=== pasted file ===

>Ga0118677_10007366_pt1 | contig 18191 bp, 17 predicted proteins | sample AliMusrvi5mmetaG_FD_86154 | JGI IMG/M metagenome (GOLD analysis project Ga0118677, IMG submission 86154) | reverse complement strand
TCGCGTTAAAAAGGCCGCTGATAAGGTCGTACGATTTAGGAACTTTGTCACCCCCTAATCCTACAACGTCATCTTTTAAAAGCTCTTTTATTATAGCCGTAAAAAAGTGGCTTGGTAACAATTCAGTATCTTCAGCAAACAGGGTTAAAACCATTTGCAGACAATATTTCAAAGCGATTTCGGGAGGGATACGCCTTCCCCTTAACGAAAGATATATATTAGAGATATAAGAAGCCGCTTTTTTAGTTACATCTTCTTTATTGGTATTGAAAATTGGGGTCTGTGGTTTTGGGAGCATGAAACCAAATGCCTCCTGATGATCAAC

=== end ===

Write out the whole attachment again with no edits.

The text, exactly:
>Ga0118677_10007366_pt1 | contig 18191 bp, 17 predicted proteins | sample AliMusrvi5mmetaG_FD_86154 | JGI IMG/M metagenome (GOLD analysis project Ga0118677, IMG submission 86154) | reverse complement strand
TCGCGTTAAAAAGGCCGCTGATAAGGTCGTACGATTTAGGAACTTTGTCACCCCCTAATCCTACAACGTCATCTTTTAAAAGCTCTTTTATTATAGCCGTAAAAAAGTGGCTTGGTAACAATTCAGTATCTTCAGCAAACAGGGTTAAAACCATTTGCAGACAATATTTCAAAGCGATTTCGGGAGGGATACGCCTTCCCCTTAACGAAAGATATATATTAGAGATATAAGAAGCCGCTTTTTTAGTTACATCTTCTTTATTGGTATTGAAAATTGGGGTCTGTGGTTTTGGGAGCATGAAACCAAATGCCTCCTGATGATCAAC